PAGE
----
SBA Affiliation Rules: Owner of One Share (of 120) Controlled Company

The owner of a 1/120th interest was presumed to control a company under the SBA’s affiliation rules.

You read that right.  In a recent size appeal decision, the SBA Office of Hearings and Appeals held that where 120 owners each held one share of stock in a company, all 120 were presumed to control the company for size purposes.

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Economic Dependence Affiliation: A One-Way Street

Under the SBA’s economic dependence affiliation rule, two companies can be deemed affiliated when one company is responsible for a large portion of the other company’s revenues over time.  But must both companies count one another as affiliates—or does the rule only apply when the recipient’s size is challenged?

A recent SBA Office of Hearings and Appeals case answers these questions: when a company is economically dependent upon another company, it is affiliated with the company on which it depends, but the opposite is not true. In other words, economic dependence affiliation is a one-way street.

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“Similarly Situated Entities” Exempt From Ostensible Subcontractor Affiliation, SBA OHA Confirms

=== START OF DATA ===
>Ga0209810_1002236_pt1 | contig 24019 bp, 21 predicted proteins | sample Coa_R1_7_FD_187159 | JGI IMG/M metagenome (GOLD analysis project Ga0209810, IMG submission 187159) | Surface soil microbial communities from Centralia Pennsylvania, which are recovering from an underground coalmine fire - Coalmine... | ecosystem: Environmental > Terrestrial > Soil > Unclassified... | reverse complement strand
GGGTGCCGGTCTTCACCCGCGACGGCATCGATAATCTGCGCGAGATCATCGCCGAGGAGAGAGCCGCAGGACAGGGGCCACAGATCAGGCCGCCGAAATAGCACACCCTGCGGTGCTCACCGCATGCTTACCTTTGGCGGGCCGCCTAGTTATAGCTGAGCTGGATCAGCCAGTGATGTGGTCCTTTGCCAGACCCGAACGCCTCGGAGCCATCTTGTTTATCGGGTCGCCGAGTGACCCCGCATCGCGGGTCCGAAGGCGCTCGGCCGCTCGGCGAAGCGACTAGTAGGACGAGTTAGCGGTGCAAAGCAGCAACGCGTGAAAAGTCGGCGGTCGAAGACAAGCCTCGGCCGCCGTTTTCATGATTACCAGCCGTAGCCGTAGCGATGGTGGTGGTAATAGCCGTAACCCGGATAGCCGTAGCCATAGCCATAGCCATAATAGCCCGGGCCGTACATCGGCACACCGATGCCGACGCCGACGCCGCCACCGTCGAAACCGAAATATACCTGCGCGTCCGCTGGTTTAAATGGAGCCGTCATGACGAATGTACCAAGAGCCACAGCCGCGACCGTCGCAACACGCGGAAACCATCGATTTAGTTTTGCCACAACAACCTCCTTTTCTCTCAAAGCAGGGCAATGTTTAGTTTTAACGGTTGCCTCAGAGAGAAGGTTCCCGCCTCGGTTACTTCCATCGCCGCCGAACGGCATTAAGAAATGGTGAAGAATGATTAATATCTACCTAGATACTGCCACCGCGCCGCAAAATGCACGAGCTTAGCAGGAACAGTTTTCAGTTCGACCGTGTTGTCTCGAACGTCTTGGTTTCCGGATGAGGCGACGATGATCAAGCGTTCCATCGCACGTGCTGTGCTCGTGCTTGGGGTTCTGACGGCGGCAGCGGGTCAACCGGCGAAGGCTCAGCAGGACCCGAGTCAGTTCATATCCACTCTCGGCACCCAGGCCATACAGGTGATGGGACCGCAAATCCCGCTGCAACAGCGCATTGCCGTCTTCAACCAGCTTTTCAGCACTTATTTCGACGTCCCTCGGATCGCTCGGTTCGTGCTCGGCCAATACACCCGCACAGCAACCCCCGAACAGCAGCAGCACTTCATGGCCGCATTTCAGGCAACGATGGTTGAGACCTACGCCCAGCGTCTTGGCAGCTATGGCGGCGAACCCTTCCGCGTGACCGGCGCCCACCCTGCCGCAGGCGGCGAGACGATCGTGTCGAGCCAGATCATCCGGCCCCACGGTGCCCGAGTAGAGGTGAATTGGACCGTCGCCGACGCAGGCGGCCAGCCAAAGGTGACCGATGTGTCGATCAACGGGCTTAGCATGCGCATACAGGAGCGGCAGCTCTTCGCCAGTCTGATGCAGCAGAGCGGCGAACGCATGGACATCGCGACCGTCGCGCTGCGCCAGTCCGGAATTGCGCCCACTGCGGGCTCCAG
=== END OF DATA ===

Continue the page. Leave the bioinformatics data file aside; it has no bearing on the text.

A “similarly situated entity” cannot be an ostensible subcontractor under the SBA’s affiliation rules.

In a recent size appeal decision, the SBA Office of Hearings and Appeals confirmed that changes made to the SBA’s size regulations in 2016 exempt similarly situated entities from ostensible subcontractor affiliation.

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Familial Relationship Affiliation: SBA Treats Spouses As “One Party”

One common way that contractors attempt to avoid affiliation is by limiting a particular individual to a minority ownership interest (often 49%).

But as a recent SBA Office of Hearings and Appeals case demonstrates, when a company’s owners are spouses (or other close family members), the SBA may disregard the legal ownership split, and treat the family members as one person for purposes of the affiliation rules.

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No Ostensible Subcontractor Affiliation With ANC Parent & Sister Companies, Says SBA OHA

An Alaska Native Corporation subsidiary was not affiliated with its parent company and two sister companies under the ostensible subcontractor affiliation rule, even though the company in question would rely on the parent and sister companies for managerial personnel, financial assistance and bonding.

A recent decision of the SBA Office of Hearings and Appeals highlights the breadth of the exemption from affiliation enjoyed by ANC companies.

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PMO Manager Wasn’t “Key Employee” Under SBA Affiliation Regulations

A Program Management Office manager was not a “key employee” within the definition of the SBA’s affiliation regulations, according to the SBA Office of Hearings and Appeals.

In a recent size appeal decision, OHA found that the fact that a small business’s CEO served as another company’s PMO manager did not result in affiliation between the two companies because the individual in question could not control the second company through his PMO manager role.

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